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Management Management decisions are influenced by: Gestational age of the fetus at the time of membrane rupture Presence of overt infection Advanced labour Evidence of fetal compromise If less than 36 weeks gestation, consultation with paediatric registrar/consultant is required to develop a management plan and/or transfer to facility with level III neonatal nursery. Consider suitability for participating in the PROMPT trial. Special Considerations If a cervical suture is present, there is a very high risk of sepsis. The suture should be removed as soon as possible. If pathogens are detected from the genital tract swabs and/or there is clinical evidence of sepsis, antibiotics should be prescribed and active intervention to ensure delivery, whatever the gestation. Group B Streptococcus Known carriers of group B streptococcus who present with PPROM should be treated with IV penicillin and consideration given to augmentation of labour: in the setting of extreme prematurity <30 weeks the risk of GBS sepsis must be weighed against the increased risk of prematurity. When GBS status is unknown in women less than 36 weeks gestation with PPROM GBS chemoprophylaxis should be commenced until GBS status is known (as per Group B Streptococcus Clinical Guidelines WACSClinProc2.15). Tocolysis If PPROM occurs before 34 weeks and labour begins tocolysis should be given to allow the administration of corticosteroids providing there is no sign of sepsis (fever, maternal and/or fetal tachycardia, uterine tenderness, and irritability, leucocytosis), antepartum haemorrhage or other contraindication to steroid use. Antenatal corticosteroids Corticosteroids are recommended for lung maturation between 24 weeks and 34 weeks gestation. Two doses of Betamethasone 11.4mg are given intramuscularly 24 hours apart, for prophylaxis against neonatal respiratory distress syndrome. Woman with diabetes mellitus will require additional monitoring if corticosteroids are administered. Antibiotics Antibiotic treatment following PPROM is associated with a statistically significant delay in women giving birth and reductions in major markers of neonatal morbidity. The antibiotic of choice is erythromycin 250 mg four times per day. (Giles et al 2004 & Kenyon et al 2003). In the event of infection individualised intravenous antibiotic management is to be initiated following discussion with the consultant. Midwifery Management Six hourly observations of temperature and pulse to monitor maternal well being. Regular observations of sanitary pads to assess liquor. Six hour observations of fetal heart rate and regular CTG if gestation greater than 30 weeks. Notify the medical officer if any deviation from normal. Rest in bed with toilet privileges for first 48 hours. Consideration of maternal psychosocial issues associated with hospitalization and uncertain fetal outcome. Maternal education to ensure understanding of diagnosis and prognosis.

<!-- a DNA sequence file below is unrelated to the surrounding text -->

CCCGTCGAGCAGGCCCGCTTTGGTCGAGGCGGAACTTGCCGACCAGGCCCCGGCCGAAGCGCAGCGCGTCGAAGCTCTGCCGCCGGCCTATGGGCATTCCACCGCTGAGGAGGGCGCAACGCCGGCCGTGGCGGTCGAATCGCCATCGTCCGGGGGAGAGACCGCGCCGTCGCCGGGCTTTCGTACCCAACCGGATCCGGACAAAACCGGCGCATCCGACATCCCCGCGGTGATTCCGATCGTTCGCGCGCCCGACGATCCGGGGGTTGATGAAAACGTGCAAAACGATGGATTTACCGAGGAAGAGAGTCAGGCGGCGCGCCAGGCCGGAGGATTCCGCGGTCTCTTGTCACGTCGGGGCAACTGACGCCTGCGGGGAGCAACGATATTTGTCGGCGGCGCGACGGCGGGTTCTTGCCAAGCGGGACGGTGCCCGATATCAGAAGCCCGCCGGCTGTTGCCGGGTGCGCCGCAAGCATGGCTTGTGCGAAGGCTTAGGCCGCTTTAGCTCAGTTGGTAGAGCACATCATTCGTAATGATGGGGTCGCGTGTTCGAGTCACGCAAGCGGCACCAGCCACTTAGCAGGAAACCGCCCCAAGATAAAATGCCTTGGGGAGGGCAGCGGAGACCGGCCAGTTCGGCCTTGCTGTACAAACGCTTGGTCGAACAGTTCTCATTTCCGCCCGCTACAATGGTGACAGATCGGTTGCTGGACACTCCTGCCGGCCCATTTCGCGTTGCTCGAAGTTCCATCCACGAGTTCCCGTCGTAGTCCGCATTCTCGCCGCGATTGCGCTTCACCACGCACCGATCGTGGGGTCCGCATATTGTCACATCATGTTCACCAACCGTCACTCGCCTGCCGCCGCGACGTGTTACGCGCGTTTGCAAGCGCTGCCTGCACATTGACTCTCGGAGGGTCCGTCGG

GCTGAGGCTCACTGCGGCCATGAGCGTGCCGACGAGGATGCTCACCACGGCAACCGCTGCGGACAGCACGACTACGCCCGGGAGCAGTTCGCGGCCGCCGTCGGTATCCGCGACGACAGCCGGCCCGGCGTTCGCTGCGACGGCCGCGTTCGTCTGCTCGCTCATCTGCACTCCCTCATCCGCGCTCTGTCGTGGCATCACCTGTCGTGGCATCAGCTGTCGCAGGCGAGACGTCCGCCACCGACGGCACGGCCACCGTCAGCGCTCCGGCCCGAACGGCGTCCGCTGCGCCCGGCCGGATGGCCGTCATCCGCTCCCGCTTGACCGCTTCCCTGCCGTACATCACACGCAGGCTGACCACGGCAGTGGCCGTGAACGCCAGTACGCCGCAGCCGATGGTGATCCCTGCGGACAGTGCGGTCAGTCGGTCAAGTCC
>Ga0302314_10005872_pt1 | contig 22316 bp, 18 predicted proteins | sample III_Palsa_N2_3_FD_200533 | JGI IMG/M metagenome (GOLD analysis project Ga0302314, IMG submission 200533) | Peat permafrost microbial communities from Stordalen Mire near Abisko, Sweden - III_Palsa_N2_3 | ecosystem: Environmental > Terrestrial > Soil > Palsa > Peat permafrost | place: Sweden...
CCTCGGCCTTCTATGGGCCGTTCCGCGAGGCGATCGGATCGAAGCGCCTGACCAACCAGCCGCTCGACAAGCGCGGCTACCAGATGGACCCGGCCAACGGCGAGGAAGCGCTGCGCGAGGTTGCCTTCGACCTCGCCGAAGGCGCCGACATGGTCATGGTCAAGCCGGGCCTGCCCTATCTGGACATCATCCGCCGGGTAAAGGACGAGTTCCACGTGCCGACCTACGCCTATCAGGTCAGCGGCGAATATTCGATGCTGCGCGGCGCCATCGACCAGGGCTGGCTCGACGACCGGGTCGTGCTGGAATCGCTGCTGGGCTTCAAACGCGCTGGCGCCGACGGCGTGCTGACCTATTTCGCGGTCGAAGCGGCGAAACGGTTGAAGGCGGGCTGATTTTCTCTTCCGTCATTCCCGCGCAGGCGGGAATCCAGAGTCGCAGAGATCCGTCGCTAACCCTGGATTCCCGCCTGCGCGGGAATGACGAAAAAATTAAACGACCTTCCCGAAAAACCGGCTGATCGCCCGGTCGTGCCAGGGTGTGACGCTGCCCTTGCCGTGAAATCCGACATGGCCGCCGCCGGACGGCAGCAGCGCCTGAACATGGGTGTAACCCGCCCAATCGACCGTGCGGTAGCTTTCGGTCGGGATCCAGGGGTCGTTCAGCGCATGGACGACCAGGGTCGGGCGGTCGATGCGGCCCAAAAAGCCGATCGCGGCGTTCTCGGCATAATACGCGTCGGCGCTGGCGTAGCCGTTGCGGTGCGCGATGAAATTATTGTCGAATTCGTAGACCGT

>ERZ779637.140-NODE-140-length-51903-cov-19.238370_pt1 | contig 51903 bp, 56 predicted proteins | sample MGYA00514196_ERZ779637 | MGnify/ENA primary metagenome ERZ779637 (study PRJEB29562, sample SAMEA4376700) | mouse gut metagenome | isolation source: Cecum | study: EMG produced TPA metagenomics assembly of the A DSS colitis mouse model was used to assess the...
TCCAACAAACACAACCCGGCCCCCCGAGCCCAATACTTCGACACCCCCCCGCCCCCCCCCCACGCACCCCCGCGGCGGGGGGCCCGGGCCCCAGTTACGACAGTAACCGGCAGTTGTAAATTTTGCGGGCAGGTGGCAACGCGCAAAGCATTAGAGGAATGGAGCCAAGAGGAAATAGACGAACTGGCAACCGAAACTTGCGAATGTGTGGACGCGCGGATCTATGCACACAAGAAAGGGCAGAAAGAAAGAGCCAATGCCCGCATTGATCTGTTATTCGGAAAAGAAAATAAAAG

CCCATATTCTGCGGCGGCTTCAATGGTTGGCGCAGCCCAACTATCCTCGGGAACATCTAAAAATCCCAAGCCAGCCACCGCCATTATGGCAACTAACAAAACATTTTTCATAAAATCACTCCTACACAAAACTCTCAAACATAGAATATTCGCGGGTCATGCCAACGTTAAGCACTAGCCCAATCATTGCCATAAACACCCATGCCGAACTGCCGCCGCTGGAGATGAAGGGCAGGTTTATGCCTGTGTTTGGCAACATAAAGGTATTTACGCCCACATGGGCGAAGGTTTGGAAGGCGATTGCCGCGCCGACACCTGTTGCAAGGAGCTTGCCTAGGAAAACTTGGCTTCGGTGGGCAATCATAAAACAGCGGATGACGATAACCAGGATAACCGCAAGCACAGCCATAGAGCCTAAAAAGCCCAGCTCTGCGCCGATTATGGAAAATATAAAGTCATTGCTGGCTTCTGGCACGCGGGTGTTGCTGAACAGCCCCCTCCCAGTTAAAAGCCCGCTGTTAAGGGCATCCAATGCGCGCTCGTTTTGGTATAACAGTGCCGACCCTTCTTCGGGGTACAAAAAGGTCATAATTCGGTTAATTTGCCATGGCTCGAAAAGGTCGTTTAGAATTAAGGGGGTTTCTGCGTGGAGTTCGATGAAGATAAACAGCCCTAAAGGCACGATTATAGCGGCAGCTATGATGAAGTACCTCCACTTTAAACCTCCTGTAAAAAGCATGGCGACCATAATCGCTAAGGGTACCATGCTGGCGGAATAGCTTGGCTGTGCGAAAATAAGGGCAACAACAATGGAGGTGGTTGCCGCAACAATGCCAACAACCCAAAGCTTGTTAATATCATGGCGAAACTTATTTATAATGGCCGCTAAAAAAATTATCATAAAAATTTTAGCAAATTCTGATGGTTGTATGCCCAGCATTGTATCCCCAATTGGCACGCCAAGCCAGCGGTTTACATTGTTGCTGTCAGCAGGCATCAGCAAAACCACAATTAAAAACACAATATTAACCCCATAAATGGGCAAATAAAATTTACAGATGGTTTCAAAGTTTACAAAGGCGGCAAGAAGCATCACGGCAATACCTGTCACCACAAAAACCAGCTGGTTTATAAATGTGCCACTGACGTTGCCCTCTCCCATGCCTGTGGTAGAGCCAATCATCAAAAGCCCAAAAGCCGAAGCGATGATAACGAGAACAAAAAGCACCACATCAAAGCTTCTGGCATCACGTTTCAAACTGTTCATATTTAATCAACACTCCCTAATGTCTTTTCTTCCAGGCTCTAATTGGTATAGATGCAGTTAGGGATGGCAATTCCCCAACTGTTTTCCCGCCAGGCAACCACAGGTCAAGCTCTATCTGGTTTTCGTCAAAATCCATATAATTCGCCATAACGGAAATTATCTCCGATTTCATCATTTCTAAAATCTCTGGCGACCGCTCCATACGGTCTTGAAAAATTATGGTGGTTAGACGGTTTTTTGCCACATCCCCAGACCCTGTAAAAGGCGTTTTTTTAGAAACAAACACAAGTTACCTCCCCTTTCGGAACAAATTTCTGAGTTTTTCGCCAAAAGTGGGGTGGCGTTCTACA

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Assessment of the risk of infection Mild pyrexia Tachycardia Uterine tenderness Purulent vaginal discharge Cardiotocograph changes fetal tachycardia, reduced baseline variability Risks of PPROM Labour which may intervene at any time resulting in preterm birth. Chorioamnionitis, which may be followed by fetal and maternal systemic infection if not treated promptly Oligohydramnios if prolonged PPROM occurs, with associated fetal problems including pulmonary hypoplasia Psychosocial problems resulting from uncertain fetal and neonatal outcome and long term hospitalisation Cord prolapse Malpresentation associated with prematurity Primary antepartum haemorrhage Attachments Attachment 1 Attachment 2 AmniSure References